When I first started knitting I noticed that I was much more relaxed, both physically and mentally. Before I started knitting, my brain used to be very jumpy and I would become anxious over futures that probably wouldn’t even happen.
As someone who used to have frequent panic attacks, knowing that there is something that is creative and non-destructive (not to mention portable) that I can do to calm down is a blessing.
It was no surprise to me to learn that knitting has some of the same mental affects as yoga and meditation, because I’ve experienced it firsthand. Knitting is an activity that I would recommend to just about anyone.
Besides stress relief, knitting can also:
- stimulate the motor cortex
- stimulate the occipital lobe
- stimulate the frontal lobe
- create a sense of purpose
- improve concentration
- improve memory
I think that knitting is one of the best hobbies a person can have, and I encourage anyone who wants to learn how to knit, to do so and try it out. So I have made a list of 5 things you need to know to start knitting.
Arguably there are only 4 things you actually need to know to start knitting. One of the points in this list is a bonus that will improve your knitting and will allow you to knit multiple different kinds of stitches, from the stockinette stitch to raised diamonds.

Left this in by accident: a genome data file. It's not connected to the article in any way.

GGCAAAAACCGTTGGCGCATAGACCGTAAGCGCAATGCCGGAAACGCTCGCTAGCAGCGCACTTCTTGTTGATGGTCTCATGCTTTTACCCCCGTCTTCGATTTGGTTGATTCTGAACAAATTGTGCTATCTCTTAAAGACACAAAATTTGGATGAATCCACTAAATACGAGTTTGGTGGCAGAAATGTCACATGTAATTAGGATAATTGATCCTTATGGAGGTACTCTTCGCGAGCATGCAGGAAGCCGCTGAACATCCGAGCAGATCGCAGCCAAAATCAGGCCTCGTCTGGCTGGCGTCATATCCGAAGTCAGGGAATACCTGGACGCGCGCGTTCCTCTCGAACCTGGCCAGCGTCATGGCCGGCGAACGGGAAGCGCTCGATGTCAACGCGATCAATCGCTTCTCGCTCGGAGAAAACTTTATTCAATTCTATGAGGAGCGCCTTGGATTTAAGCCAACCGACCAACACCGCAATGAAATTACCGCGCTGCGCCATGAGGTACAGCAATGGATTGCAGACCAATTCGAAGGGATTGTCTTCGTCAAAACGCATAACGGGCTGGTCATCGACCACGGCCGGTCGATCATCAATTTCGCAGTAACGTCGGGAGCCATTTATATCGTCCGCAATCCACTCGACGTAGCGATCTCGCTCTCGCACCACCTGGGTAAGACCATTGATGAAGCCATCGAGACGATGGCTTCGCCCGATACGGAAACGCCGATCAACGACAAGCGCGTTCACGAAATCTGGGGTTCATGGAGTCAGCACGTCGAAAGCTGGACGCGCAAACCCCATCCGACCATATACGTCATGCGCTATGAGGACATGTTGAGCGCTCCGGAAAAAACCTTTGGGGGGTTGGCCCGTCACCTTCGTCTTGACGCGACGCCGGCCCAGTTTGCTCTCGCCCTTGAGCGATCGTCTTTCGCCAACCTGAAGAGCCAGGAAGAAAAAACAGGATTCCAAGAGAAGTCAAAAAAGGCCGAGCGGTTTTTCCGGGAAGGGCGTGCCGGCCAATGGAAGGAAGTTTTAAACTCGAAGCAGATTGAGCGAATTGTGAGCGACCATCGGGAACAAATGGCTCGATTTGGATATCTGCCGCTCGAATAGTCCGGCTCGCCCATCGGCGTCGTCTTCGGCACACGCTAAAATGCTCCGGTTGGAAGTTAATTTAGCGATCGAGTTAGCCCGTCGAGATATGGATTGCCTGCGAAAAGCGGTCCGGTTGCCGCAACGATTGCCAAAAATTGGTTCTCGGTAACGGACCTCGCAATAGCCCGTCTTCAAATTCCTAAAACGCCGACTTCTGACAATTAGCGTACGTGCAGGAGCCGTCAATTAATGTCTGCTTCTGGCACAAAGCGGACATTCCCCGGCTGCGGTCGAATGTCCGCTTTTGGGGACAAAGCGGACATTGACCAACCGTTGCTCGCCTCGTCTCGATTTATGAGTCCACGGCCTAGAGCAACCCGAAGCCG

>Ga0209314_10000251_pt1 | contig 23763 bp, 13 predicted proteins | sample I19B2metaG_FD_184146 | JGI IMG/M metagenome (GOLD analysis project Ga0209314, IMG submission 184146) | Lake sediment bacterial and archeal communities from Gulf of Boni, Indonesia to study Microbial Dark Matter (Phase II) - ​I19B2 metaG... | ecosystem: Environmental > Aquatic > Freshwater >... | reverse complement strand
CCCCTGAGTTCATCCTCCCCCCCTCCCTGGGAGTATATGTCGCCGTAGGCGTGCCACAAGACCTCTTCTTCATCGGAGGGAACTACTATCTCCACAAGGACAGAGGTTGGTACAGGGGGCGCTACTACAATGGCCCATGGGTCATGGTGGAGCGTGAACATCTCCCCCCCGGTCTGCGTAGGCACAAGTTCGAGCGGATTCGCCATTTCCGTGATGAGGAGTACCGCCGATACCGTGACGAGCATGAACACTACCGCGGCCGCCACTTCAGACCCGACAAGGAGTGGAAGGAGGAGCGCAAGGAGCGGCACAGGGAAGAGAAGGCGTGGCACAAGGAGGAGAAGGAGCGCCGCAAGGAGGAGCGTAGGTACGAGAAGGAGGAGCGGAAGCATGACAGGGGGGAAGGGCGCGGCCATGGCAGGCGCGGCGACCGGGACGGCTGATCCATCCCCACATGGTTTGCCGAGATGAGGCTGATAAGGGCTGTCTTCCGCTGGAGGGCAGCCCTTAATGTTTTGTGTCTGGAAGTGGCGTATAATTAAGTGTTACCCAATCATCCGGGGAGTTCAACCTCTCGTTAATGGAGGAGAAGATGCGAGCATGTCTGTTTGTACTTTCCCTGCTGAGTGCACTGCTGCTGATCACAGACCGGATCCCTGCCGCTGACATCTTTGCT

Though, raised diamonds are tricky, and if you’re knitting for your very first time you’ll want to do the easiest stitch of them all, the garter stitch.
1. How to Cast On
Cable cast on pictured above
Casting on is the very first thing you do when knitting, after reading your pattern thoroughly of course. Even if you’re not working off of a pattern, you still need to cast on.
There are many different ways to cast on, I prefer cable cast ons. The type of casting on you do doesn’t matter too much, some are more elastic than others and they all look a bit different.
If you’re knitting off of a pattern and it specifies what kind of casting on method is needed, do what the pattern says. If not, figure out which method you like the most and just use that.
2. How to Hold the Needles
You may be surprised that this comes after knowing how to cast on. When casting on, you may only be using one needle, and knitting requires two needles, so you need to know how to hold both of them, not just one of them.
There are 2 popular ways to hold the knitting needles, and 2 less commonly used ways. None of them are right or wrong, just experiment to see which one you like the most.
The two most common ways are the English method and the Continental method. English knitting and Continental knitting both have their own benefits. English knitting is considered to be simpler but it requires more movement. Continental knitting involves less movement and so it can be faster and easier on the hands and wrists.
It is difficult to judge which method is the fastest. As each knitter gets into their own rhythm, they’ll work at whatever pace is comfortable for them, and so someone doing English knitting can be faster than someone doing Continental.
It is less difficult to judge efficiency, and improving knitting speed is more about changing deficiencies and making your knitting more economic.